Tulkas (Quenya; IPA: [ˈtulkas] - "Strong" or "Steadfast") is an Ainu, a Vala who was responsible for participating in war and the last of them to descend into Arda, coming to the aid of the others when he heard of their war with Melkor. He was also called Tulukastāz or Astaldo.
Having heard of his fellow Valar's struggle against Melkor, Tulkas was the last of the Valar to descend upon Arda, thus tipping the scales of battle against Melkor. Melkor fled before him, and the Spring of Arda was begun.
After the Two Lamps were erected and the Valar had made their first dwelling at Almaren, Tulkas wedded Nessa in a great feast. Being weary and content he slept, and Melkor decided his hour to retaliate had come.
When the Children of Ilúvatar awoke, there was a council among the Valar regarding Melkor. Much to Tulkas's delight, it was decided that Melkor should be removed. During the War for Sake of the Elves, he wrestled with Melkor and bound him with Angainor, which was forged by Aulë.
Upon Melkor's release from captivity, Tulkas remained vigilant and distrustful of him.
Tulkas is described as delighting in wrestling and contests of strength. He wields no weapon, and rides no steed. As he cares little about either past or future, he was not a good councillor, but nonetheless a very hardy friend. He is described as being slow to wrath, but also slow to forgive; for that reason, he was one of the Valar that opposed the release of Melkor.
In appearance, Tulkas was described to have ruddy flesh and golden hair and beard.
He also tended to be impatient; before the Awakening of the Elves he urged the other Valar to wage war against Melkor. After the Darkening of Valinor he also hurried Fëanor to take a decision about surrendering the Silmarils.
Tulkas was known for laughing in sport and in battle. He was possibly the only being on Arda with the courage to laugh in the face of Melkor, the most powerful being in Valinor (at the time) - and did so once while engaged in battle with him. Despite not being one of the Aratar, Morgoth feared Tulkas more than any of the other Valar.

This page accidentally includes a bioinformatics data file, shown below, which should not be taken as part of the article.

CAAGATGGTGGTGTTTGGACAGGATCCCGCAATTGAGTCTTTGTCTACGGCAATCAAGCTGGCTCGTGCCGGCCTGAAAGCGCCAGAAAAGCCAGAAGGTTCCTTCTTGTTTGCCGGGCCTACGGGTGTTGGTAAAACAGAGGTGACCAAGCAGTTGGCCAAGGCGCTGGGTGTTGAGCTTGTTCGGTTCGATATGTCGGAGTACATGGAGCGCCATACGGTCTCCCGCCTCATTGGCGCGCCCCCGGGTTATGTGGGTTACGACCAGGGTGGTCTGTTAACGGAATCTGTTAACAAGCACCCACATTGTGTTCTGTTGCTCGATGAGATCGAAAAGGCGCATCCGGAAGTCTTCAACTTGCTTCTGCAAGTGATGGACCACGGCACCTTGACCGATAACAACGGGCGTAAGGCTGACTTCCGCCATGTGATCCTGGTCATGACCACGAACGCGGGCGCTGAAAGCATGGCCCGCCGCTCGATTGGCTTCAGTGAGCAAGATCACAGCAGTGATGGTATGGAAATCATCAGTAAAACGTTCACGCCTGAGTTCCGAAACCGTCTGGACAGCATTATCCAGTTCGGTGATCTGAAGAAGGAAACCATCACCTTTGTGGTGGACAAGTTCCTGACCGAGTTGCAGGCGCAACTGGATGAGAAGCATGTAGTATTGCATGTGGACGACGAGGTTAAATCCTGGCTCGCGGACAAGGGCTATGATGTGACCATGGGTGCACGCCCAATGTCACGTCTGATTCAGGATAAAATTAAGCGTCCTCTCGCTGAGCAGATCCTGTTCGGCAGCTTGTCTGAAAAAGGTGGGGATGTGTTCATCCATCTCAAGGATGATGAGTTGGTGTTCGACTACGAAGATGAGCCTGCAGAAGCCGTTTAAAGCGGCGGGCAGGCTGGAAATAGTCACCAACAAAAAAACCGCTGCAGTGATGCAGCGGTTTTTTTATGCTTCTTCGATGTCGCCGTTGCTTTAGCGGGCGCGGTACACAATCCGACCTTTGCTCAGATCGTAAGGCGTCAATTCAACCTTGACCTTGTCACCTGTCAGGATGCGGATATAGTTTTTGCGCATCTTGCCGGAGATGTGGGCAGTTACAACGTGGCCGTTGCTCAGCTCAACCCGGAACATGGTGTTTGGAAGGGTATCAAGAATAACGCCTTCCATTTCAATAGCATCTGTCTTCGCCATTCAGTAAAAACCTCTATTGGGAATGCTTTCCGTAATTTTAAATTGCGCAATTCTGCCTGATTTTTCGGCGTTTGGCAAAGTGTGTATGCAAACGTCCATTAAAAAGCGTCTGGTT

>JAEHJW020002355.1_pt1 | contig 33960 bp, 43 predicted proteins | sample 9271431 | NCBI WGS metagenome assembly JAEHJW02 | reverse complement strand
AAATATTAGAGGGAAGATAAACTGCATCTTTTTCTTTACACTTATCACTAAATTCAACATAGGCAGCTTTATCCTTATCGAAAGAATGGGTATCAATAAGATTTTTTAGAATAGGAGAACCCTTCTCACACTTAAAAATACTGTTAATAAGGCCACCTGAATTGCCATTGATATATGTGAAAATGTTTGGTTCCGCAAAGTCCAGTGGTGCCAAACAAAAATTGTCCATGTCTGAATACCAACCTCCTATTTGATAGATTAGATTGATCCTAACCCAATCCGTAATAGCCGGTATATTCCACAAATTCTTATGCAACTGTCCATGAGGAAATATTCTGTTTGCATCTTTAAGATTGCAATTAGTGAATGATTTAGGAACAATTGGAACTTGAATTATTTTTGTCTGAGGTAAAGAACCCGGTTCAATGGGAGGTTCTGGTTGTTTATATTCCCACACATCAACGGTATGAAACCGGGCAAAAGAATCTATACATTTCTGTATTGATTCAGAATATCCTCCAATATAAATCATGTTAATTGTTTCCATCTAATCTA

He was also the strongest (physically) of all the Valar. Most likely, he was physically stronger than Morgoth, as it was he who first chained him with Angainor.
In Quenya, the name Tulkas means "Strong" and "Steadfast", from the root tuluk. His Valarin name is Tulukhastāz, which means "the golden-haired", from the words tulukha(n) ("yellow") and (a)sata- ("hair of head"). His Ñoldorin name was Tulcus ("strong").
Astaldo means "the Valiant".
Other names Edit
An earlier name for Tulkas was Turenbo.
Earlier versions of the legendarium Edit
In earlier texts (the Lost Tales), Melkor served in Tulkas' house when doing penitence for the Valar, following his "three ages" of imprisonment. Melkor would escape after the destruction of the Two Trees. Many years later, after Tulkas overthrew Melkor in the battle of the Silent Pools, and bounds him to be kept within Lumbi. Here, the Hound of Mandos, Gorgumoth, guarded Melkor in his captivity.
In an earlier context, Tulkas had a son Telimektar, "whose tale is yet to tell".
Translations around the world Edit
|Foreign Language||Translated name|
|Kazakh||Түлкас (Cyrillic) Tulkas (Latin)|
|Serbian||Тулкас (Cyrillic) Tulkas (Latin)|
|Uzbek||Тулкас (Cyrillic) Tulkas (Latin)|
- ↑ 1.0 1.1 1.2 The Silmarillion, Valaquenta, "Of the Valar"
- ↑ The Silmarillion, Ainulindalë (The Music of the Ainur)
- ↑ The Silmarillion, Quenta Silmarillion, Chapter I: "Of the Beginning of Days"
- ↑ The Silmarillion, Quenta Silmarillion, Chapter III: "Of the Coming of the Elves and the Captivity of Melkor"
- ↑ The Silmarillion, Quenta Silmarillion, Chapter VI: "Of Fëanor and the Unchaining of Melkor"
- ↑ The History of Middle-earth, Vol. V: The Lost Road and Other Writings, Part Three: "The Etymologies"
- ↑ The History of Middle-earth, Vol. XI: The War of the Jewels, Part Four: Quendi and Eldar, Appendix D: Kwen, Quenya, and the Elvish (especially Ñoldorin) words for 'Language
- ↑ The History of Middle-earth, Vol. I: The Book of Lost Tales Part One, Appendix: Names in the Lost Tales – Part I
- ↑ The Silmarillion, Index of Names
- ↑ The History of Middle-earth, Vol. I: The Book of Lost Tales Part One, chapter I: "The Cottage of Lost Play"
- ↑ The History of Middle-earth, Vol. I: The Book of Lost Tales Part One, chapter VI: "The Theft of Melko and the Darkening of Valinor", pg. 140 (1984 Houghton Mifflin publication)
- ↑ 12.0 12.1 The History of Middle-earth, Vol. II: The Book of Lost Tales Part Two, chapter VI: "The History of Eriol or Ælfwine and the End of the Tales"